by Christopher Ruthe

“Eating mushrooms may reduce the risk of cognitive decline,” is the headline in leading US science journal Science News, 26.5.2021. Research by the Departments of Psychological Medicine and Biochemistry at the School of Medicine, National University of Singapore (NUS) has found that seniors who consume more than two standard portions of mushrooms weekly have 50 per cent less of having mild cognitive impairment (MCI).

And it is any variety of mushrooms — button, flats, dried and canned. How much should you eat? A portion? is 3/4 of a cup of cooked mushrooms (approx 150 grams). So mushrooms on toast at least twice a week seems the to way to go. Also, add them to your ragout (stew). 

“This correlation is surprising and encouraging. It seems that a commonly available single ingredient could have a dramatic effect on cognitive decline,” said Professor Lei Feng, the lead author of the research. And well researched it was- a six-year study. The reason for the reduced prevalence of MCI in mushroom eaters was ascribed to a specific compound — ergothioneine — found in almost all varieties. Dr Irwin Cheah, Senior Research Fellow said “Ergothioneine is a unique antioxidant and anti-inflammatory which can be obtained from dietary sources, one of the main ones being mushrooms.”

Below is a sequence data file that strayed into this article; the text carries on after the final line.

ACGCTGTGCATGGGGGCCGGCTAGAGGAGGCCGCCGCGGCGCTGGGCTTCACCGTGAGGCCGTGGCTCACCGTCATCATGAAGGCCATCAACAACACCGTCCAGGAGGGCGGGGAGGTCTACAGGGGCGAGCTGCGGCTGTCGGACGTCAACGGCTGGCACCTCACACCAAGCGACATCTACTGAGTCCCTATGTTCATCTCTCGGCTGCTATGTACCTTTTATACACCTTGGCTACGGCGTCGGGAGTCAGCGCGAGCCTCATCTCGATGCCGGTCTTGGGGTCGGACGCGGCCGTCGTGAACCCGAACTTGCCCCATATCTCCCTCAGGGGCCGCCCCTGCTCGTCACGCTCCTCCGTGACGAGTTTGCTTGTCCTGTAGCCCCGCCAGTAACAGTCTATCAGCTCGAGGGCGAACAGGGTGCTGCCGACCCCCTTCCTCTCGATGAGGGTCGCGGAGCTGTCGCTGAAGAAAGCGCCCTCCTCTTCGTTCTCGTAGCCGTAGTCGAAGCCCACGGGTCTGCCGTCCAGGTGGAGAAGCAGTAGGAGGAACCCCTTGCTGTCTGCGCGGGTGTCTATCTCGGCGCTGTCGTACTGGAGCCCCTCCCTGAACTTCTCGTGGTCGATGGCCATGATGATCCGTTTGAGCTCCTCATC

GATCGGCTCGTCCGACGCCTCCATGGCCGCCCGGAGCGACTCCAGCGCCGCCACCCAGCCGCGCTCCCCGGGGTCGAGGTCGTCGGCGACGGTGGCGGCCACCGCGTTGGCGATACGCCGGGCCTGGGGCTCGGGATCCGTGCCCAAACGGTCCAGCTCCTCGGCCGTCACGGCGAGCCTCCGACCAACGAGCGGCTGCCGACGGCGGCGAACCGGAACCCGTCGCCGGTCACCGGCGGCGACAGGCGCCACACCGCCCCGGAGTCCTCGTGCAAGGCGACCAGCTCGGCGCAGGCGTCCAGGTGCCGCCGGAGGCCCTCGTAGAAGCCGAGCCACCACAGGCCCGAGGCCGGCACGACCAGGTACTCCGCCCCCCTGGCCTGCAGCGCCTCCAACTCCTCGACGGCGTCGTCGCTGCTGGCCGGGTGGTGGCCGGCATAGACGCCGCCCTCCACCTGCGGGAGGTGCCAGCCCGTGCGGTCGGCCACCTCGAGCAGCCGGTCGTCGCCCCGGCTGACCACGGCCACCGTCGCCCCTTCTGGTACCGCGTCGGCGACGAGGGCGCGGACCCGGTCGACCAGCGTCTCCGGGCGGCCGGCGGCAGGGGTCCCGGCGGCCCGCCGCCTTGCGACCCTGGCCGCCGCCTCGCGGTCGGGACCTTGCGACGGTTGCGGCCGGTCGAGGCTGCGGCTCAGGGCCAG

For those who love the science read on. Other compounds contained within mushrooms may also be advantageous for decreasing the risk of cognitive decline. Certain hericenones, erinacines, scabronines and dictyophorines may promote the synthesis of nerve growth factors. Bioactive compounds in mushrooms may also protect the brain from neurodegeneration by inhibiting production of beta amyloid and phosphorylated tau, and acetylcholinesterase.

Forgetting where you left the keys? Missing the odd appointment? The remedy: get stuck into those mushrooms. Remember they are in the vegetable drawer in the fridge.